The right wing member for England in the EP just unleashed a tirade declaring everyone needs to withdraw their money from Spanish banks immediately.

        Russians could take a massive haircut on this deal and if they do there will be a response.

        This is getting pathetic.

        • So if you were holding capital in Spain, Greece, Italy, Portugal, France or Ireland you wouldn’t have any worries?

          This man is the only MEP with any balls.

          If only we had someone with his fortitude in this country.

          Instead all we get is the Katter splatter, the man who can hardly speak in Parliament without filling up and going off on some obscure ramble. I listen to ABC radio and have never know anyone to pump out drivel to his level.

          It wouldn’t hurt him to remember we have a secular government and drop the God fearing position as if that’s some kind of glowing endorsement.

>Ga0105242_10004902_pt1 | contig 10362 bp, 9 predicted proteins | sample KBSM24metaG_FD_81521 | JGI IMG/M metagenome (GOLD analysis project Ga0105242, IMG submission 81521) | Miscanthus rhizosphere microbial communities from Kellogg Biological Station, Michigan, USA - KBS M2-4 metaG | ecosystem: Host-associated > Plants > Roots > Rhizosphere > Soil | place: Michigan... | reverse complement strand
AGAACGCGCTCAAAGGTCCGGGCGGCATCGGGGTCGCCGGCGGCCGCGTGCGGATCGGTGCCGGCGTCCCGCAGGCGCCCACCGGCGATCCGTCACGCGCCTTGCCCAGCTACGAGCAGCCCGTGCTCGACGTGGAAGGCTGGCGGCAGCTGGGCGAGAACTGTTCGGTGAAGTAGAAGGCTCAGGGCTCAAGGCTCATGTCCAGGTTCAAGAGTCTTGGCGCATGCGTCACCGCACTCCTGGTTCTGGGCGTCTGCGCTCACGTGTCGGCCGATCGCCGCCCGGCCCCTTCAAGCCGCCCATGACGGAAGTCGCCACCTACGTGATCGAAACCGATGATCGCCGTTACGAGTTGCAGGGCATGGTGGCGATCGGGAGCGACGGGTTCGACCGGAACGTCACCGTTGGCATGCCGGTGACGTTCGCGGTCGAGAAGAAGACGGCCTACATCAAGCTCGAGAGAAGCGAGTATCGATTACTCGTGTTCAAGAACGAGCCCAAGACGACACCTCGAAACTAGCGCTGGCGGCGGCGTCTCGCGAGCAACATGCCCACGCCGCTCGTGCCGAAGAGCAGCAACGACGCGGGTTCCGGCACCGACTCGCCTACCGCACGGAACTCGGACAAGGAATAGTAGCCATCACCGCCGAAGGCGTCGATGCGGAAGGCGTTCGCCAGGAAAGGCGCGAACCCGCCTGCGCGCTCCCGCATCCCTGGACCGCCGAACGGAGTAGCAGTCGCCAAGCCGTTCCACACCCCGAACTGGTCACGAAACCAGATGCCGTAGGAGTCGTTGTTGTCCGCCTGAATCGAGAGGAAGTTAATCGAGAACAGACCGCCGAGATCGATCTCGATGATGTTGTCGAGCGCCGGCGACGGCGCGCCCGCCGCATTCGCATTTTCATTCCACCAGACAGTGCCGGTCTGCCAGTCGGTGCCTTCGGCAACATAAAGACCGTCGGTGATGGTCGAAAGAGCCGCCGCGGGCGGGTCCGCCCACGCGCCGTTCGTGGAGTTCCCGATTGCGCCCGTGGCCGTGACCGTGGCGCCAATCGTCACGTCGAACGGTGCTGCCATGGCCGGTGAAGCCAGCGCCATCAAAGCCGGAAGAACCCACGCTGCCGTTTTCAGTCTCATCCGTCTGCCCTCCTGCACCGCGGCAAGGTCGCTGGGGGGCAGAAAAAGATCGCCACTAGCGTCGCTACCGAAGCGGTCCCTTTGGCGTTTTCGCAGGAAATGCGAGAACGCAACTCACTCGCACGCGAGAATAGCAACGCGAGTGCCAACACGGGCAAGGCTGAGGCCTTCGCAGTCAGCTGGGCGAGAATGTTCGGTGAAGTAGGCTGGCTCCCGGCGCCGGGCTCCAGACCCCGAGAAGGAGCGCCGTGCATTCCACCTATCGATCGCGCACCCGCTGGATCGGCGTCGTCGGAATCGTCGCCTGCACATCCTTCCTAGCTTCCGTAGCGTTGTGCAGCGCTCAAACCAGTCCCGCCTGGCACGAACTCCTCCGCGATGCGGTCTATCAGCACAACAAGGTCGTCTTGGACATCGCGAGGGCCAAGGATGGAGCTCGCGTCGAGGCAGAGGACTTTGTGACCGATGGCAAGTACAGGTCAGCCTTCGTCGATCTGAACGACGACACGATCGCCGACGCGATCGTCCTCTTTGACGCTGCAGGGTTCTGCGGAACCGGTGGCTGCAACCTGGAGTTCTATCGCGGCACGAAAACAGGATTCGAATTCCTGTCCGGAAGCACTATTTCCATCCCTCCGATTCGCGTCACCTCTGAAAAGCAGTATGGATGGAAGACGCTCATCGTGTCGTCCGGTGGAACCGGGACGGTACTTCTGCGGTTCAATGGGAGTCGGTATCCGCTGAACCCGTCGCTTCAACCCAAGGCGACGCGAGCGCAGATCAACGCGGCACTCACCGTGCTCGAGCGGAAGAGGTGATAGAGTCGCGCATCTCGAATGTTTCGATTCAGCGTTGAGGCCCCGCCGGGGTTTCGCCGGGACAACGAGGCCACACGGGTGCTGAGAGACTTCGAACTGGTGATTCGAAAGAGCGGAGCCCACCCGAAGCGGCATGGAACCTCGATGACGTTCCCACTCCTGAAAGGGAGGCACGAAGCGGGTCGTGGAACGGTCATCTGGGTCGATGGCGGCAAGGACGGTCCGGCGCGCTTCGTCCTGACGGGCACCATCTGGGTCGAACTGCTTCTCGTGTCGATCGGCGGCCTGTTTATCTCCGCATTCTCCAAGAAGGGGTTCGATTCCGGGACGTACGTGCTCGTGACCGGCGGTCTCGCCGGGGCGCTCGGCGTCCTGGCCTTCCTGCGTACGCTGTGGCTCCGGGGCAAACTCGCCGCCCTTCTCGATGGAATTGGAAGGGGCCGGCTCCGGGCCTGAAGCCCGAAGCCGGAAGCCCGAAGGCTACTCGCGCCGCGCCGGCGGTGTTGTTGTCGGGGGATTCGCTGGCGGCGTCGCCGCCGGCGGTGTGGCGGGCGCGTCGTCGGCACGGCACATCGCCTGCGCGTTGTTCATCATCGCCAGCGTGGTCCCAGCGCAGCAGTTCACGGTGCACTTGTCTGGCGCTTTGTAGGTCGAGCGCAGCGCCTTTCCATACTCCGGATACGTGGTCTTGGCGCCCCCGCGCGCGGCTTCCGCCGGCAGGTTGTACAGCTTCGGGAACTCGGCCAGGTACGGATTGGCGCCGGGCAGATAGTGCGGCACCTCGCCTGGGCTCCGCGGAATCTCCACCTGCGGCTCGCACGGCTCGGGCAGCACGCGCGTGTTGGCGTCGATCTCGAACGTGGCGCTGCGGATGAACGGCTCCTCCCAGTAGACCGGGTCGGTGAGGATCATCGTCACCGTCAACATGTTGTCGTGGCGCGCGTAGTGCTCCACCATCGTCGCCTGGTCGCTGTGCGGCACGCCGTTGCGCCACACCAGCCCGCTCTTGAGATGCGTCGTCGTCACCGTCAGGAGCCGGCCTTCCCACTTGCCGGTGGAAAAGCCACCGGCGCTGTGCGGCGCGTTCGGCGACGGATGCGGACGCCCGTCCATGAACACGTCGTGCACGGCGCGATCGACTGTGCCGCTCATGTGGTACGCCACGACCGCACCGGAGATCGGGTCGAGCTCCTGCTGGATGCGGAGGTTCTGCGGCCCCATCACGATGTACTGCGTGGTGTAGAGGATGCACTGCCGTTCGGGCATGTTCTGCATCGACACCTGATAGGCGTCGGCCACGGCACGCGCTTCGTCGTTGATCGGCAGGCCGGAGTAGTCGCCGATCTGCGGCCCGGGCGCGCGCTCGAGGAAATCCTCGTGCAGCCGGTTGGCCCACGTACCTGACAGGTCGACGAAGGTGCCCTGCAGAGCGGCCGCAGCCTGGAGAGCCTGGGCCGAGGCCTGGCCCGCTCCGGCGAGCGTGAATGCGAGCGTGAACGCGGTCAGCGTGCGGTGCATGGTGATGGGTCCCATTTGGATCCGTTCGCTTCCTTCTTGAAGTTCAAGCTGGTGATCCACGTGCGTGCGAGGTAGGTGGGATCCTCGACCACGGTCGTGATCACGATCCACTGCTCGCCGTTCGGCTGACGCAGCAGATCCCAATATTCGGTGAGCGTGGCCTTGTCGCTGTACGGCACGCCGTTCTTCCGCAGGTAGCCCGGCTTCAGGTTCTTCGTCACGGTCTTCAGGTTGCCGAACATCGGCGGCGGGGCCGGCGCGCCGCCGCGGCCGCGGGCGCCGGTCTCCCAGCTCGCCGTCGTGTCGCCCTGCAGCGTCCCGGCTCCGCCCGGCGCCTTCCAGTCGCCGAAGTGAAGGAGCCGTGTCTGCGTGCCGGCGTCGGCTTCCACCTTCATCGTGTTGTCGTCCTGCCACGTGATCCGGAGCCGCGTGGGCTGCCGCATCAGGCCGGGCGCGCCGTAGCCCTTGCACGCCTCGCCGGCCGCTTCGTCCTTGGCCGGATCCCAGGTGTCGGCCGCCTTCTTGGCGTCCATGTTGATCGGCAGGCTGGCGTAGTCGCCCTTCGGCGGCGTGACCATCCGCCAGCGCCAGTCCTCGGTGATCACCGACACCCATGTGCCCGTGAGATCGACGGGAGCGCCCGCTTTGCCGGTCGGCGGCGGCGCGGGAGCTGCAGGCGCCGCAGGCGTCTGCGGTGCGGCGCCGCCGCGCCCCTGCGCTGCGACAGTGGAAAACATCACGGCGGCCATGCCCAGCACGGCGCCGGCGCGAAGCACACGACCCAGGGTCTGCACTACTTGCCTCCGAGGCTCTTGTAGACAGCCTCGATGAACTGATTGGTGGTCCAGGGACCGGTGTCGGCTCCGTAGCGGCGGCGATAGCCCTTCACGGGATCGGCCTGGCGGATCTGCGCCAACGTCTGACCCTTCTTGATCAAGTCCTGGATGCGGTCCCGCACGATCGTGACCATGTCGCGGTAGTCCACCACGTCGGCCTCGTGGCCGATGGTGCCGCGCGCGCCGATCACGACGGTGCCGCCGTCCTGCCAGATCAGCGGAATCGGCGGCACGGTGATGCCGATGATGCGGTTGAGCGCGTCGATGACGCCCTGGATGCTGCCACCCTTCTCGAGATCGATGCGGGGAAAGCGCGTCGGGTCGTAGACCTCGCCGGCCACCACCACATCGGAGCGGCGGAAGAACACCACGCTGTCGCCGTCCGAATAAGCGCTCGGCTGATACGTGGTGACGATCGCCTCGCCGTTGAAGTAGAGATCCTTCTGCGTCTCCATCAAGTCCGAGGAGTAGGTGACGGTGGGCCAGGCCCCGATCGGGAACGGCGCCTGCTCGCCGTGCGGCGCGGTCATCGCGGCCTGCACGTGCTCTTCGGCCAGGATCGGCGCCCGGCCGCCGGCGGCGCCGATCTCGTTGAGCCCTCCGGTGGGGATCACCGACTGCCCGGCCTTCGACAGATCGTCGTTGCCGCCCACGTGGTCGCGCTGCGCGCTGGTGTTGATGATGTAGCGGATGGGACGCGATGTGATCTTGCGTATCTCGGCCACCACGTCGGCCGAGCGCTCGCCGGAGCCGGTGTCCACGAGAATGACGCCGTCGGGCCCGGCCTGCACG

• MsSolarFelineAU

      Ohhh, and our Great Oztrayleeian Banks are like um solid? 😆

      I remember reading a comment on one of the SMH-articles, where a reader had posted she owned bank shares and had her funds in a Credit Union..


  1. ”Laiki will be resolved immediately – with full contribution of equity shareholders, bond holders and uninsured depositors”

    So, evrything above $100K in Laiki is lost? Is that what this means?

    • Probably anyone above the 100k threshold will swap their debt for equity.It might be worth a fortune in the years ahead!

  2. Did anyone here actually think this was not always going to be the outcome (i.e. 11th hour save)?

    All politics, Cyprus had no other choice but to go along, just needed to be seen fighting for its people. Germany and The Netherlands needed to be seen not simply handing out taxpayers’ money.

    • Its almost as if the elites want to give us all crisis fatigue so we dont react to future events.

    • The original bail-out requested (just 1 week ago) was over 50B, they’ve only provided 20% of that…. it’s not over yet! This is all PR whitewash. They still haven’t made the laundry list of capital restrictions public yet!

  3. 100K Euro is not very much – anyone one that saves, other than those with a day to day transactional account is going to be hit.

    Saved indeed!